I believe so, it is certainly the way I have always used the term.

>Also another thing that has to be taken into account is the actual
>absolute length of time for which it is on and also for which it is
>off. I mean you could have a duty cycle of 9 tenths but this won't do
>you much good if the LED is on for 9 seconds because you'll see the
>display go off for a whole second every 10 seconds.

Correct. However there are some other factors that come into play here,
which I will mention later.

>I have two display multiplexers on my board but they're near-identical
>so I'll only describe one of them. Here goes:
>    * There's 30 different stages, so that means the duty cycle will be
>1 thirtieth.

Yes.

>I think the next thing I have to do is decide on the pulse width, i.e.
>how long I will keep each LED on for. (Is "pulse width" the term
>everyone uses for this, and am I using it right?)

Yes that would be the correct term.

{Quote hidden}

Yes and no. You are correct that one of the first decisions is minimum
refresh rate, but some of your other statements about refresh rate are not
correct. The minimum rate will be around 50/60Hz for any LED.

>So let's say my minimal refresh rate is 50 Hz. ... then that means
I've got a maximum of 666 microseconds for which to keep each stage lit.

Yes but ... If you have this many LEDs with only a single LED on at a time
then the current through each LED needs to be approaching 30 times its
steady state (i.e. non multiplexed) current to get similar perceived
brightness. This will hamper you in other ways, like needing driver
transistors capable of handling much higher currents, extra supply bypassing
to handle the higher switching currents, and this all assumes the LEDs can
handle this high a current. To verify this you need to look at the maximum
pulsed current spec on the LED data sheet, which will also give a maximum
pulse width and duty cycle for this current level.

>Unfortunately though, my program will have to waste a little bit of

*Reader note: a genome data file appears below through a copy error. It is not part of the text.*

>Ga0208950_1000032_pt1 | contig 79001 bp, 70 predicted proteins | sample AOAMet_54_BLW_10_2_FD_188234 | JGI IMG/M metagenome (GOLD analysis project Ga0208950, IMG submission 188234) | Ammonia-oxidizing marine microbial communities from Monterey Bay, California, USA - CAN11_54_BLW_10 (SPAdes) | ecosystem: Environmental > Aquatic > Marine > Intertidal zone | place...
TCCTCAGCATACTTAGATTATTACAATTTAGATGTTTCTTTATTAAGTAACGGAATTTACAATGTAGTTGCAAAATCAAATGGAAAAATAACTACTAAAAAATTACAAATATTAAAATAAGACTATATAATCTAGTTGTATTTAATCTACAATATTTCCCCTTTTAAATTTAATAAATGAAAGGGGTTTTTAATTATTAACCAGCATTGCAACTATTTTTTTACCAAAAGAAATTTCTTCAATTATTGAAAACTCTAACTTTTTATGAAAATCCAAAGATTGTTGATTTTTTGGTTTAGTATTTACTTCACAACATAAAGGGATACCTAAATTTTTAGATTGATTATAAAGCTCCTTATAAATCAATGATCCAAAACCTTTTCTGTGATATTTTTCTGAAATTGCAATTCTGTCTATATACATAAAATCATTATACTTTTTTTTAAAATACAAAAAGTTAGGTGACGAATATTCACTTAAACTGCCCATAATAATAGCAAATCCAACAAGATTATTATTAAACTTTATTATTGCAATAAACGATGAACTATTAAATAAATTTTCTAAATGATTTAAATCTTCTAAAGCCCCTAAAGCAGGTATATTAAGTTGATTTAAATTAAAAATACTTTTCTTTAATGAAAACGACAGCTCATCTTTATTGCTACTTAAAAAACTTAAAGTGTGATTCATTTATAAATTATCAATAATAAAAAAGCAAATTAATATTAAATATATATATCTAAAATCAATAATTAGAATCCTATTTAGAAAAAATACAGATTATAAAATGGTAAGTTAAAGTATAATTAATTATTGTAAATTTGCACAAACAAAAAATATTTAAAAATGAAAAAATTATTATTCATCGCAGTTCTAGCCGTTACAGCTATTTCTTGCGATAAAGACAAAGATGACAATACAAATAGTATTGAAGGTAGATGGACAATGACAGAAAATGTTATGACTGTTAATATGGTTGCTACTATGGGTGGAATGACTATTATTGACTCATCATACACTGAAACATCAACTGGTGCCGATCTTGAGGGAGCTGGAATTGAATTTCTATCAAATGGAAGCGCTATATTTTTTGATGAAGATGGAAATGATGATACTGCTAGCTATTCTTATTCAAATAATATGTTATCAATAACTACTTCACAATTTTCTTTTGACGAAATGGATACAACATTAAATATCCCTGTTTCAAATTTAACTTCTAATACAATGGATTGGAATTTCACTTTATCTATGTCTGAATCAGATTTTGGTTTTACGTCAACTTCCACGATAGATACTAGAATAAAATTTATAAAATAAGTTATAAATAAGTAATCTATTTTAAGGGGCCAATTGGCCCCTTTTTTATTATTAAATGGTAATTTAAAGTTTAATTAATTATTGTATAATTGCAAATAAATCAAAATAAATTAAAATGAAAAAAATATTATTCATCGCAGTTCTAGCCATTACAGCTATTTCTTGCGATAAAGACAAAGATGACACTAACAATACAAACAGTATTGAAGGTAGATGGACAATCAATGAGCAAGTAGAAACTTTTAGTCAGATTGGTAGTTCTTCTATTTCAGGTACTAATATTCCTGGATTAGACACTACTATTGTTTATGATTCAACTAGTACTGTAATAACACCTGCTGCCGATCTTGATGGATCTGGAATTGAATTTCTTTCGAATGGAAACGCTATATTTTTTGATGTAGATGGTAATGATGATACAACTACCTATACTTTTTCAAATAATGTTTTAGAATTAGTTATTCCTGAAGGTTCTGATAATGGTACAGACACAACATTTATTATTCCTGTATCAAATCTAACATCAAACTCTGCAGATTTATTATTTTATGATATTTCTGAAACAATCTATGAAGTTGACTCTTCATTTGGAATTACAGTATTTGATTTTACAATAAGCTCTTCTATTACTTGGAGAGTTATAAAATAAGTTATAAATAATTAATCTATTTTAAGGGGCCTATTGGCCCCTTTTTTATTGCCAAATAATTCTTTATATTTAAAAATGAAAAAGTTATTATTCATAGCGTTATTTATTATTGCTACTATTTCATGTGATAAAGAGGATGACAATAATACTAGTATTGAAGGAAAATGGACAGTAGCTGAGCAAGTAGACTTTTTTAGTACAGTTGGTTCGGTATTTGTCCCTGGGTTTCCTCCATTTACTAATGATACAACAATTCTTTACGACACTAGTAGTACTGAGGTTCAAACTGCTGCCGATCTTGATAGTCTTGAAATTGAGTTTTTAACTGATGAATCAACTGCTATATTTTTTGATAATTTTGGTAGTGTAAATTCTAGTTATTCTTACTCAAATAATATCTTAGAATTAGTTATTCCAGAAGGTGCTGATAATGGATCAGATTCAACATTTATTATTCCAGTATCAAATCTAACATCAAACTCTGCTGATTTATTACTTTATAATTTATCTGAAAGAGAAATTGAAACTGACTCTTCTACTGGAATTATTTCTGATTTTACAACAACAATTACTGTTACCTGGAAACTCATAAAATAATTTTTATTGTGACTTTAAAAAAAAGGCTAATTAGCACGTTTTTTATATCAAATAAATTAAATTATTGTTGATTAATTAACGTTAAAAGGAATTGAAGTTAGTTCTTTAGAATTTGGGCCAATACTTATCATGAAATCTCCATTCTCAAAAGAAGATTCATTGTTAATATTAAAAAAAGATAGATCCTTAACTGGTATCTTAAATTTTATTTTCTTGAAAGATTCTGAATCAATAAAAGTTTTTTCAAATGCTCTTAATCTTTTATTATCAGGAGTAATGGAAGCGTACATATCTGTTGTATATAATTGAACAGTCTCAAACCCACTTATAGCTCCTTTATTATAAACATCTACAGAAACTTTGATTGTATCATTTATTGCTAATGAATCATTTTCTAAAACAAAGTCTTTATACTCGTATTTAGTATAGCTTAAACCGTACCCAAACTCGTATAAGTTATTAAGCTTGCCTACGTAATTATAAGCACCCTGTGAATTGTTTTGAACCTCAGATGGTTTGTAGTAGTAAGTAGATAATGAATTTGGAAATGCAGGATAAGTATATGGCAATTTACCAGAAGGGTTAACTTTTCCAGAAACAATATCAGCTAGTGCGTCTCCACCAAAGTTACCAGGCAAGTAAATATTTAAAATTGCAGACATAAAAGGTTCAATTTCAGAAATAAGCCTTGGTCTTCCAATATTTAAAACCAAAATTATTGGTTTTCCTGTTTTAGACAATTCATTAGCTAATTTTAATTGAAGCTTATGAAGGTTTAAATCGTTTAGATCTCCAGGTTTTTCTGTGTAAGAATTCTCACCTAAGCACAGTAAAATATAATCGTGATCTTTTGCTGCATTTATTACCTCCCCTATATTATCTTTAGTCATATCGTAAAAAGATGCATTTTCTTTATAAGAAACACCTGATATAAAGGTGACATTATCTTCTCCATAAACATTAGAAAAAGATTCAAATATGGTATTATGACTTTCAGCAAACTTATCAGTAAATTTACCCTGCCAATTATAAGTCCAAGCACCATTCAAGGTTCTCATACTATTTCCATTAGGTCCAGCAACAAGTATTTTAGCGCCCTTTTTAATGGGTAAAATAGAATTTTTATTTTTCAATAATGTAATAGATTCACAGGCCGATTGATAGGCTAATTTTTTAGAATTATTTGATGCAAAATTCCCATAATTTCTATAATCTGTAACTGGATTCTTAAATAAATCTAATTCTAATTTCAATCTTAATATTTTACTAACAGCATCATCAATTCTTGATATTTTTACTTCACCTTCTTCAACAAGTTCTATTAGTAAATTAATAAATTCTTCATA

>time doing some processing to light the LED's. I'm guessing that the
>code for handling each LED stage will be about 10 instructions maybe.
>And since I've got two display multiplexers, that means 20 instructions.
...

Well, the time isn't really 'wasted' it is doing useful work - assuming you
have culled the code down to the best coding for the function. And just
because you have two LED stages, it doesn't necessarily mean twice the code
to handle them. For example if the LED change is being done in an interrupt
routine, then the entry and exit code for the interrupt is effectively
shared with both sets of LEDs are updated in the same interrupt.

>Now... if my calculations are right so far, then that means that each
>*individual* LED will be on for 656 us and then off for 19.980 ms. This
>gives a duty cycle of 1 in 31.457.

No - the LED is turned off at the same time as the next one is turned on,
you don't turn the on one off at the start of the code and turn the next one
on at the end. In a properly organised interrupt routine the on time will
always be the same for each LED, plus/minus the interrupt latency variation,
with no dead time between the one turning off and the other turning on.

>Now I want to compare this to a clock speed of 20 MHz. The difference
>will be that 20 instructions will take about 4 us instead of 10 us. So
>that means:

No the clock speed of the processor has no effect on the pulse width of the
LED (assuming the timer interrupt is correctly set up for the different
clock speed). All that the clock rate will change is the amount of time the
processor spends in the interrupt routine, and the time from the timer
interrupt to when the LEDs change - but as this is always the same for a
given clock speed the user will not be aware of this.


2008\07\04@051728 by Jinx

face picon face
Tomas, I sincerely believe you've been given enough information
for a week's worth of breadboarding experiments, and there are
enough practical LED strobing examples out on the web to look
at and pull apart. Trying some code with some LEDs will answer
all your questions, and more, as people can help remotely only to
a certain extent

2008\07\04@065826 by olin piclist

face picon face
Tomás Ó hÉilidhe wrote:
> (I'm trying to understand this as I go along so please cut in with a
> simple "Yeah that's right" / "No that's wrong")

Yet *another* thread on the same project.  As various people have already
mentioned, it's hard to follow what is going on since you pop up with a new
thread without anything getting resolved in the old threads.

So where are the results of your LED voltage, current, and brightness tests?


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(978) 742-9014.  Gold level PIC consultants since 2000.